Sunday, November 25, 2018

November 25, 2018: Winter Brings the Bobcat

Astronomical winter won't arrive for almost four weeks, and even meteorological winter doesn't begin until December first, but it sure looked like winter in New England this Thanksgiving.
Sunrise after the storm
Sticky snow dried out nicely once it got cold
Just enough snow to allow some November skiing

Change happens fast around here sometimes.  On Tuesday Lake Wicwas was mostly open water, but Wednesday the snow dropped in the lake made it look like the lake was starting to freeze over.
Slush on the lake about a third of the way across
But it was mostly slush, and when the wind came it blew all that away so the next day there was only ice in the coves.
Opened up again after the wind
But as soon as the wind let up the entire lake froze over save where the current flows toward the dam, and around the shore where earth retains the heat - that's what a couple of nights in single digits will do.  I will be surprised if it lasts the winter though, and I always wonder if it counts as ice-in if it opens up again.  My rule is no, it has to last, and with warm weather this week we'll wait to see what happens.

A frozen lake makes travel for animals much easier - even if we get a lot of snow because the wind will firm it up - and the lighter animals are already taking advantage of it.  Our local bobcat came by to hunt for squirrels yesterday.  We heard a ruckus outside in the early evening;  going to investigate we found the source:  squirrels high-tailing it for safety having seen a bobcat approaching on the lake.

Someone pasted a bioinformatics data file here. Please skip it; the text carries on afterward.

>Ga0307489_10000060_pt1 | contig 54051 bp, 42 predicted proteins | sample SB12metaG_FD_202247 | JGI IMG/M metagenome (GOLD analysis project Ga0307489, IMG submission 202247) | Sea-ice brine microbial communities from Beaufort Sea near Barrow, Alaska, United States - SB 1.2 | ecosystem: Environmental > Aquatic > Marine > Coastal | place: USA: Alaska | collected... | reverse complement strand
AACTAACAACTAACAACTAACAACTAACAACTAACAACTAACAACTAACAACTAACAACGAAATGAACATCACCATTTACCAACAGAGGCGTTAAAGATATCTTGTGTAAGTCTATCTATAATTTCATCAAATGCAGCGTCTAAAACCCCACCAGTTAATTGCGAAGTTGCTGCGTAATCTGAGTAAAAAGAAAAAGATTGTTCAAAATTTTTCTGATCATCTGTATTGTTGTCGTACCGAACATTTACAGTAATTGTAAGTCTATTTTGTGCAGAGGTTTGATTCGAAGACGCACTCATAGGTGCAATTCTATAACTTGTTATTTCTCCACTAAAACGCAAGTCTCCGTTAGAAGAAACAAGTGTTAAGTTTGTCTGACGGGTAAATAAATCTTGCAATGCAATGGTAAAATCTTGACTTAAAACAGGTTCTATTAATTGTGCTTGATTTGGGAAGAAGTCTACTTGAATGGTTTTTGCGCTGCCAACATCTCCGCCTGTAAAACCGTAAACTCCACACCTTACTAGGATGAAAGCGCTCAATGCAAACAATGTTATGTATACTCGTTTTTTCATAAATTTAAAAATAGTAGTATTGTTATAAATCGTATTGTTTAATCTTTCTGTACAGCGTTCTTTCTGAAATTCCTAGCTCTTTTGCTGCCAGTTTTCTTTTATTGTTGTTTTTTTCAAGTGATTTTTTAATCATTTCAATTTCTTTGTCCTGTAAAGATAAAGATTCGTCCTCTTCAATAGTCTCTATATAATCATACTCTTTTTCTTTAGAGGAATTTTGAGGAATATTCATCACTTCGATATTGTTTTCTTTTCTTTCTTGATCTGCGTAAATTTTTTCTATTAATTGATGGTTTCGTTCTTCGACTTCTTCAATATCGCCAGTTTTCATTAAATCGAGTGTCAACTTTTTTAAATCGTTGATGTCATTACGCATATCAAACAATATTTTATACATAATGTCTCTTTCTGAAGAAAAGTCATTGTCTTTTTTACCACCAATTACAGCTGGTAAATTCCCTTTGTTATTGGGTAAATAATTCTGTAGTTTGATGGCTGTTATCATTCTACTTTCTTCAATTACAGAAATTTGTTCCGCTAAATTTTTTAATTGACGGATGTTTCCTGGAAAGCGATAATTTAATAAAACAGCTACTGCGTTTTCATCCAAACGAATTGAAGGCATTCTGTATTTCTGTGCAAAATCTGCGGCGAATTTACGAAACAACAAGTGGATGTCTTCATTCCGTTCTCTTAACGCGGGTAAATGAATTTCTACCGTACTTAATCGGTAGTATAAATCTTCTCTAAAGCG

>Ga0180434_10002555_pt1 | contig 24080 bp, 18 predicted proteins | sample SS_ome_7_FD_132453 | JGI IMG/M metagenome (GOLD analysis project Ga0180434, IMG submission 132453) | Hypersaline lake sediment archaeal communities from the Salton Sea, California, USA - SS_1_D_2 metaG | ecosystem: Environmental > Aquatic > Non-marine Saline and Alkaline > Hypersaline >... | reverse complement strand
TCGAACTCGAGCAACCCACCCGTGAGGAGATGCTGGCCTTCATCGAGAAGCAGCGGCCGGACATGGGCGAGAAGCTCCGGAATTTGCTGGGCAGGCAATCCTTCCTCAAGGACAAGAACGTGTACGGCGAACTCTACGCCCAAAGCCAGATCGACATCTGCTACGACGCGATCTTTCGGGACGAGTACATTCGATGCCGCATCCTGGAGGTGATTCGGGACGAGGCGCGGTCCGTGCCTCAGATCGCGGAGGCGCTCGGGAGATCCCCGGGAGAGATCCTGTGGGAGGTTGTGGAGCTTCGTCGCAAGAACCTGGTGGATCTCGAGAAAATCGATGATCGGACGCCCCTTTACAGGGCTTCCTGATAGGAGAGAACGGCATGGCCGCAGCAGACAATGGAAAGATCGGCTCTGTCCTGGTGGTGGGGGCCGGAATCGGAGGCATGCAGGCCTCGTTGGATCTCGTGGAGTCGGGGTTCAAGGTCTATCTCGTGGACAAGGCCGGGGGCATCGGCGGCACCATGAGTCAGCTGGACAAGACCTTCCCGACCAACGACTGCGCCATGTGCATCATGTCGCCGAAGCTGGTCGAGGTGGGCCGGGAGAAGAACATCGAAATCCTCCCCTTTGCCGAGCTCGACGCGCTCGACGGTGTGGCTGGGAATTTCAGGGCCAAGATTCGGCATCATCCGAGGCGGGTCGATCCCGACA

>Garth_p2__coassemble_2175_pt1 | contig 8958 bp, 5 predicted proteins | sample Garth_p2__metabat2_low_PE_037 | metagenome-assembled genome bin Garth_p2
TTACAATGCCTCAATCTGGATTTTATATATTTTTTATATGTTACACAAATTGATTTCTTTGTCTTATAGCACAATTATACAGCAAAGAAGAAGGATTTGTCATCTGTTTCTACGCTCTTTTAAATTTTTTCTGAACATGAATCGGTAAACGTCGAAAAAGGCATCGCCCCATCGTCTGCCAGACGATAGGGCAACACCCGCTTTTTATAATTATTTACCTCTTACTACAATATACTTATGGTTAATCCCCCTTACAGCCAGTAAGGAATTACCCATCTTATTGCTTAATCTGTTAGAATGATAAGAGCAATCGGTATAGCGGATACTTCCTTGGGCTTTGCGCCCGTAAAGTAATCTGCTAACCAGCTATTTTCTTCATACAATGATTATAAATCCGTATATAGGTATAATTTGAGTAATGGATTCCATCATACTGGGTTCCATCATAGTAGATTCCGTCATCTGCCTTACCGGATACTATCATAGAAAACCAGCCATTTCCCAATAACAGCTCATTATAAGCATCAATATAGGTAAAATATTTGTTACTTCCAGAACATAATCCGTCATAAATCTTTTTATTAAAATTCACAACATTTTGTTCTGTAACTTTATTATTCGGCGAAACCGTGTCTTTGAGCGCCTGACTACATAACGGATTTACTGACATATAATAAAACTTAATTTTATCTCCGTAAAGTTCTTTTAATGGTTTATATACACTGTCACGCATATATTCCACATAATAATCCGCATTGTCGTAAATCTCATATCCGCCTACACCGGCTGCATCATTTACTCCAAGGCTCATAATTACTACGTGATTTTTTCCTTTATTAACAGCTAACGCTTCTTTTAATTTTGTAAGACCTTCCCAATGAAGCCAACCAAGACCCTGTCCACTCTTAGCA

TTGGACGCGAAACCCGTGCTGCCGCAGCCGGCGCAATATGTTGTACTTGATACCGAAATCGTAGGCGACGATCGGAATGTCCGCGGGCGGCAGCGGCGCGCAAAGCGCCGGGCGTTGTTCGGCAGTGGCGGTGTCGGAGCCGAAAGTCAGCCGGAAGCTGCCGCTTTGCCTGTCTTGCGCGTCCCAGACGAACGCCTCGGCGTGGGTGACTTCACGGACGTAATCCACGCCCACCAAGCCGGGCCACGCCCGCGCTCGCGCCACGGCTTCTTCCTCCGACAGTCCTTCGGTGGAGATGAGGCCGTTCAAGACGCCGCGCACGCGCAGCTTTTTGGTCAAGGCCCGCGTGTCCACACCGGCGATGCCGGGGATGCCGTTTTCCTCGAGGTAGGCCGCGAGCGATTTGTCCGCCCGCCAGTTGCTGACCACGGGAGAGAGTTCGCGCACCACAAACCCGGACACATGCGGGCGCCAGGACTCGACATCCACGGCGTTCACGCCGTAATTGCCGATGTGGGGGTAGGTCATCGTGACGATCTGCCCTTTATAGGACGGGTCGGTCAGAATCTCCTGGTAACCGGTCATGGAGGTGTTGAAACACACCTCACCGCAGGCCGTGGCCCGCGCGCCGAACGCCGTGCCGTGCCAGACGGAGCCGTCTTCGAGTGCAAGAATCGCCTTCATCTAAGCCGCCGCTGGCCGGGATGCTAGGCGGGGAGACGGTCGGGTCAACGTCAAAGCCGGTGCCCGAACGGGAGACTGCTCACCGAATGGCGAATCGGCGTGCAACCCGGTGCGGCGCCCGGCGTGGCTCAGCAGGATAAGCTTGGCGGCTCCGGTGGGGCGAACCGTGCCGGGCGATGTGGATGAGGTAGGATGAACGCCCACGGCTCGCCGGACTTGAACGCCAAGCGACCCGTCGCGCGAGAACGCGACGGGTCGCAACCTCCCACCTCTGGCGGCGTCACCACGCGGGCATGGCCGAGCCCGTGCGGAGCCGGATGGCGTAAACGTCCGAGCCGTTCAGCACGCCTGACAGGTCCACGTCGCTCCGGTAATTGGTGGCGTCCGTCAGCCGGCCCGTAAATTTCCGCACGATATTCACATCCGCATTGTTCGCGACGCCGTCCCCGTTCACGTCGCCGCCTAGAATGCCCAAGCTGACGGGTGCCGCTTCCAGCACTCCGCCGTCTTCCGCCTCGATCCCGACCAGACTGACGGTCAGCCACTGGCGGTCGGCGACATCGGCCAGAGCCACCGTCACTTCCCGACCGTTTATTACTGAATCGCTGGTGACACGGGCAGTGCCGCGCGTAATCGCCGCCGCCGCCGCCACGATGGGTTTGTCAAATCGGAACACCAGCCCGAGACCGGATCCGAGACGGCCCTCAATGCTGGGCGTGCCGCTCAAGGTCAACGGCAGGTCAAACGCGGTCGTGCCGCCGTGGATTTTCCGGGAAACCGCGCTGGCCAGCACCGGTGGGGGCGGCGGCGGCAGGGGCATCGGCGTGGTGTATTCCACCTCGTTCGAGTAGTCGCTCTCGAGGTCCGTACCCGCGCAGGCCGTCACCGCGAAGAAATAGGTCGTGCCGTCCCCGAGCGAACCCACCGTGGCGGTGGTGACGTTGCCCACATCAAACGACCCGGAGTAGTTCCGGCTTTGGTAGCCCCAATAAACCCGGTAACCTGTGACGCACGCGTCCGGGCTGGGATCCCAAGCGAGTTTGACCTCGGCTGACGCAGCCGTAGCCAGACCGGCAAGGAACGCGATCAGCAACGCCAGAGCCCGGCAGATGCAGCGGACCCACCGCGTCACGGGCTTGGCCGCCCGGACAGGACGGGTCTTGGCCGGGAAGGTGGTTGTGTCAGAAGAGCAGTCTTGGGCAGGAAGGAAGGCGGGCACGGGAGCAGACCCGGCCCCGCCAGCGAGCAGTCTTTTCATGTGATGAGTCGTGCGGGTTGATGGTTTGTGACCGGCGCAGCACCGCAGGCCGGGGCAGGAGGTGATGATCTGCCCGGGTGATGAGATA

Not taking much care to be covert
Seeing a bobcat is always one of the highlights of winter, and it didn't take long for them to show up this year.  We put up one bird feeder after the snow and the cold stretch, thinking the bears were in for the winter - time will tell if we're right, but so far, so good.  So, the squirrels are back in force (they never completely go away) and right on cue, the bobcats came to hunt.
Now it's on the prowl as it comes up off the lake
Creeping toward the feeders
Highly focused on something
But nothing here left to see
He/she will be back to hunt again!
I wonder if it was its first visit this year, as it didn't seem to be keeping its approach hidden.  Usually they creep along the edge of the lake using the blueberry bushes for cover.  That's the approach it took once it realized there was food here, but then it was too late.

So this cat went away hungry tonight, at least from our yard, though with the plentiful stock of rodents this year, I expect it won't have much trouble finding a meal.  I'm hoping for more sightings, and maybe even a chance to see a bobcat catch a squirrel under the feeder.  If this snow keeps up there will be lots of good stalking opportunities for the predator, and difficult escapes for the prey.

A late update: there were fresh bear tracks in the soft snow today. Bird feeders are back in the house.